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Core Bracing

by Dr. Mike Caruso, Strongman/Powerlifting Coach | Nov 19, 2014

KEY FUNDAMENTALS TO RESISTANCE TRAINING: “CORE” BRACING.

gun

Newton’s third law: For every action, there is an equal and opposite reaction. Take, for example, a bullet fired out of a gun. The bullet is accelerated from the recoil force (pushes backward) of the gun itself. If the bullet has nothing to push off of, it’s not going anywhere (not very far at least). Your “core”, which here we’ll define as the abdominis, oblique(s), lower back (erectors, et al.), and mid thoracic region is where you push off of when resistance training.

Spinal bracing

Let’s take two polarities of humanoid characters and apply them to resistance training: The Terminator and Gumby. In the case of the Terminator, you’re robot with a unobtainium metal alloy structure that is extremely efficient at energy transfer when resistance is applied. With Gumby, the dearth of rigidity deforms your structure and energy transfer is quite poor. Real humans fall somewhere between extremes. The goal, however, is to be more like the Terminator then Gumby.

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Terminator vs. Gumby

When you brace yourself properly to resist an object, you’re able to create a greater amount of force (i.e., lift more weight or more pump more reps) as well as decrease the likelihood of compromising a weak point in the chain, which may lead to injury. Enough talk, let’s brace!

Abdominal Bracing:

If you were to train with me, the most repetitive cue you would hear from me would be the word “tight.” The very first thing I do with someone, no matter what level lifter they are, is go over bracing, and iterate this cue so often they have no choice but to listen to me. In my opinion, bracing is the #1 fundamental you can teach anyone when it comes to resistance training. I’ve seen lifters hit a PR with less than 20 minutes of coaching this technique, once they know what to feel for.

A classical way to teach abdominal bracing is through the modified Valsalva maneuver. This technique requires some explanation and knowledge of anatomy, which isn’t always the easiest to comprehend. Take a big breath into your abdomen, utilizing your diaphragm as opposed to lung expansion, and exhale against a closed glottis (i.e., close off the airway to your mouth). This is a good start for what you should feel when correctly bracing while resistance training.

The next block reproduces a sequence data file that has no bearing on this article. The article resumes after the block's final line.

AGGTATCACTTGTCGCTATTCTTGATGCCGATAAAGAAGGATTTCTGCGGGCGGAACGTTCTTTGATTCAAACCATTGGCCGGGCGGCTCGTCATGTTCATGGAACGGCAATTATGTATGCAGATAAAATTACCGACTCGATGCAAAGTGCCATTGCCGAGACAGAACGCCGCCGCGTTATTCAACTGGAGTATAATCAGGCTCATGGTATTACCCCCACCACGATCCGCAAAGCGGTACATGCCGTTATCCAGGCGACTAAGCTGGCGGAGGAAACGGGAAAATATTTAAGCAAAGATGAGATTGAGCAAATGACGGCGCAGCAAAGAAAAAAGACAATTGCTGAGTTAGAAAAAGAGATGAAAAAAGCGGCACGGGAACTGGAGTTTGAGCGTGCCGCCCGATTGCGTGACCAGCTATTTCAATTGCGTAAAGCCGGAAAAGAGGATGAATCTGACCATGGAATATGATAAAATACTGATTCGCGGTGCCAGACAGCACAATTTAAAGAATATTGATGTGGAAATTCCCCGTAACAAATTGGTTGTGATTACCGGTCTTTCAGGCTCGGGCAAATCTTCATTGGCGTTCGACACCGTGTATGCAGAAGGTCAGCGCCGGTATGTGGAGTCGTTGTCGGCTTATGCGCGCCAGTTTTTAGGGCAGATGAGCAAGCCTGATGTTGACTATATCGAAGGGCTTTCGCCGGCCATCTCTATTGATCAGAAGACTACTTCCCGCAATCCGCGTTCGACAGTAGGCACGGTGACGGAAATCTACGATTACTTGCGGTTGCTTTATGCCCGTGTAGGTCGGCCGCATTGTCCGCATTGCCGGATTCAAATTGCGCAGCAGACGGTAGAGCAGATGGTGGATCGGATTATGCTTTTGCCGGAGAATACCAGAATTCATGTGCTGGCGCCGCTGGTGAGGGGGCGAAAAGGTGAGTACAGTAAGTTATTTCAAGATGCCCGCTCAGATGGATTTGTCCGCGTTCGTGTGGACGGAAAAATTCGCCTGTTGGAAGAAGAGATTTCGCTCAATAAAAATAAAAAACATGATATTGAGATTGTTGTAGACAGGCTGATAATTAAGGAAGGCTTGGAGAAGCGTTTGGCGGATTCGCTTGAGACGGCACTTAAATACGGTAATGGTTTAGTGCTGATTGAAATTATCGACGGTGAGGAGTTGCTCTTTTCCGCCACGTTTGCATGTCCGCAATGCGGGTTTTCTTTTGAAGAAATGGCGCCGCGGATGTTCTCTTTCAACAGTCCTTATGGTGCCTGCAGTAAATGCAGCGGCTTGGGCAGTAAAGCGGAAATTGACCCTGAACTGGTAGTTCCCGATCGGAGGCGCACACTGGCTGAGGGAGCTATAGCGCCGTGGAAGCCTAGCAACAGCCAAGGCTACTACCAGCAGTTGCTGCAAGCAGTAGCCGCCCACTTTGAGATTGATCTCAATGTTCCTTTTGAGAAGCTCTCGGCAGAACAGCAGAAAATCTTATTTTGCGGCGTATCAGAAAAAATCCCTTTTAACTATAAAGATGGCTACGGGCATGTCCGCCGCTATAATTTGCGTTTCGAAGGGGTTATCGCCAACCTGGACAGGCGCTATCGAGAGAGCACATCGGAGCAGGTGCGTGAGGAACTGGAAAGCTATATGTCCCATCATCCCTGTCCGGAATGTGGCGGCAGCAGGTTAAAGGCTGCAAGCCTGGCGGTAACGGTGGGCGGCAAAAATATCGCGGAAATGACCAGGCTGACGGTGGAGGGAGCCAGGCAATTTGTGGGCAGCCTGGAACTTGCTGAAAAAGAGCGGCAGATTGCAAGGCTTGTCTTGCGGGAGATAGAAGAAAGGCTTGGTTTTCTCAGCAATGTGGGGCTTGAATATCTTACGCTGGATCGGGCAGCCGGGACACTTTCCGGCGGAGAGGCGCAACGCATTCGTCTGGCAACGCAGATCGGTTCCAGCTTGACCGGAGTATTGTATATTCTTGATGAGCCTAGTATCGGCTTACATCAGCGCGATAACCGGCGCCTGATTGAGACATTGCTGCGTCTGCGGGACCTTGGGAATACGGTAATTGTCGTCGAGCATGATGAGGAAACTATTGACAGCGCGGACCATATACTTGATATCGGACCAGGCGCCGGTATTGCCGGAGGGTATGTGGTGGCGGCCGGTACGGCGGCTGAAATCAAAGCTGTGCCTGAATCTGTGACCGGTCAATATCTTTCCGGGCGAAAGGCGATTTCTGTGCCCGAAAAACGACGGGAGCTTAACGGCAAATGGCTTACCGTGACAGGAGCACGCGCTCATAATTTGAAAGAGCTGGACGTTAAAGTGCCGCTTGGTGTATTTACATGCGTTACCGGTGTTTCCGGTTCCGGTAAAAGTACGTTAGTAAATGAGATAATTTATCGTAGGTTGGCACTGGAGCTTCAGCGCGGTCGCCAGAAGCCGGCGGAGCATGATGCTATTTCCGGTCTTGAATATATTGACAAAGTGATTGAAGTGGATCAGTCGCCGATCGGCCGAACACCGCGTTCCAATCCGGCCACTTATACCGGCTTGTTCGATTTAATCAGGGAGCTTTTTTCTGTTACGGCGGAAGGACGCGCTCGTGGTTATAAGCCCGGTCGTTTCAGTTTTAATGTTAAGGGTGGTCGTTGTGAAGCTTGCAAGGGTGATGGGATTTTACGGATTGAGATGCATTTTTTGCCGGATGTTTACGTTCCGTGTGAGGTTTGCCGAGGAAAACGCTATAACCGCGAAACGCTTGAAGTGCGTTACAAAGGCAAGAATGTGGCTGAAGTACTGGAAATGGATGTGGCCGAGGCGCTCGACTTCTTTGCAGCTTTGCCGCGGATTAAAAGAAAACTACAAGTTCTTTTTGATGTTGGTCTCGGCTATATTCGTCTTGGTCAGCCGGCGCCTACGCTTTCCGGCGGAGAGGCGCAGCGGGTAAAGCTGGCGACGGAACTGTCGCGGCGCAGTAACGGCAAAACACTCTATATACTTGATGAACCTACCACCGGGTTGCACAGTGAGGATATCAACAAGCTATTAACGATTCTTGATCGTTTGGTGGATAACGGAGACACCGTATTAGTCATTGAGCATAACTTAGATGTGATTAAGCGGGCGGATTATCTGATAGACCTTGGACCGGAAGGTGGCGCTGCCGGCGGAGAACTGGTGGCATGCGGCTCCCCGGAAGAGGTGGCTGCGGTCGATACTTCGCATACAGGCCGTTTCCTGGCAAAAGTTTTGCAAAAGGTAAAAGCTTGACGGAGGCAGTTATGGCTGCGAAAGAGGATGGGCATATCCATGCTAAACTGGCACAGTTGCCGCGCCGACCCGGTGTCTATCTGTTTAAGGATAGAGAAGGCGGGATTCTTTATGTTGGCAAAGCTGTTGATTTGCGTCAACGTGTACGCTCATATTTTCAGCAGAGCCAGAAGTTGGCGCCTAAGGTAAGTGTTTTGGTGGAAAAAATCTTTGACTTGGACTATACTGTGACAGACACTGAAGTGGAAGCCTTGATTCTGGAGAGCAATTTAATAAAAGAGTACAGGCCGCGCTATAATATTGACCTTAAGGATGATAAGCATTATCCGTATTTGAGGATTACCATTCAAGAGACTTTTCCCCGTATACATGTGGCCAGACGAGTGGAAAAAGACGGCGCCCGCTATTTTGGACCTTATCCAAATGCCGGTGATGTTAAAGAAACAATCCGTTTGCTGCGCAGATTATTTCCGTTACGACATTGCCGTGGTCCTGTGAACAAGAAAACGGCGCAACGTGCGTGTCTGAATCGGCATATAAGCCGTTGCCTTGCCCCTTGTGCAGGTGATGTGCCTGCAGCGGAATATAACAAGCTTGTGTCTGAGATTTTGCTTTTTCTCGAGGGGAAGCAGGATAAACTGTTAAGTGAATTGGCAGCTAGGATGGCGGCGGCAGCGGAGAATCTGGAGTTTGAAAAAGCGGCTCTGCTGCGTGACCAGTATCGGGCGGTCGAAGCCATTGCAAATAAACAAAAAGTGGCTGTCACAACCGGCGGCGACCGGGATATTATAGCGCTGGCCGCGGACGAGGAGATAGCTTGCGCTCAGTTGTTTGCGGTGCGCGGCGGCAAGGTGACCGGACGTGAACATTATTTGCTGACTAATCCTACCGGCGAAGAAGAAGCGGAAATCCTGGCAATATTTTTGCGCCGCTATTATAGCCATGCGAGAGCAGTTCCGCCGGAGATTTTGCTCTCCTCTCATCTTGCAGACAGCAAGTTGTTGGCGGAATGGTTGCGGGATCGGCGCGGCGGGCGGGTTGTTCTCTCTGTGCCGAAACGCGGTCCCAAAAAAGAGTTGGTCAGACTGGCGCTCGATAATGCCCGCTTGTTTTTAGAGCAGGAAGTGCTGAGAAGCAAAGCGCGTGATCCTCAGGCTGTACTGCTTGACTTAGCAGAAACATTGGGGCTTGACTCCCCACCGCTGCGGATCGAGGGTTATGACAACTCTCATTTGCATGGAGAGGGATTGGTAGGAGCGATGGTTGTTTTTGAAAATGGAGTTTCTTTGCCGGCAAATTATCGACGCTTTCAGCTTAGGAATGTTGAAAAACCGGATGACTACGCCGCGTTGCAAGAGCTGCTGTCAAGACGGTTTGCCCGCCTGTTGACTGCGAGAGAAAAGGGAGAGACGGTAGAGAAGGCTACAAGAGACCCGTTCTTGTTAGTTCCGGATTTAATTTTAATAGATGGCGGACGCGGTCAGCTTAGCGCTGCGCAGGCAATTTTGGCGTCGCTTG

I typically don’t mention the Valsalva maneuver only for the fact that there are more intuitive examples that everyone can relate to. The first example is getting hit in the stomach. I’ll ask the lifter, “What would you do with your breath if you knew you were going get hit in the stomach?” They take a big breath in and hold it awaiting my blow to the midsection until they’re red in the face. The second example, is the bowel movement. I’ll ask them to act like they’re having a bowel movement and, usually sheepishly and embarrassingly, they’ll show me what that looks like.

Once they get a feel for concentrating on what these intuitive bracing movements feel like, I’ll have them palpate (feel) their abs (front), obliques (sides), and lower back. Most will only tighten the abdominals, neglecting the obliques and lower back. Once you feel for the tightness all around your “core” region, you’ll find that all sides to your midsection are rigid/tight. “Practice doesn’t make perfect. Perfect practice makes perfect.”

Practice, practice, practice. Staying tight throughout your core is exhausting. You will find yourself struggling to stay “tight” when you first start. Through diligence (it’s easy to get lazy here!), you’ll find the technique doesn’t require the effort you once had to put into it and will become more automatic. You can practice bracing anywhere at any time. Keep feeling your way around your mid-section to make sure you’re adequately contracting. Watch your lifts soar as you’re able to grind through reps you never could before.

-Dr. Mike Caruso is a Professional Strongman Competitor. Mike competed at the 2014 WSM competition this past summer. He also holds a PhD in Cellular & Molecular Biology.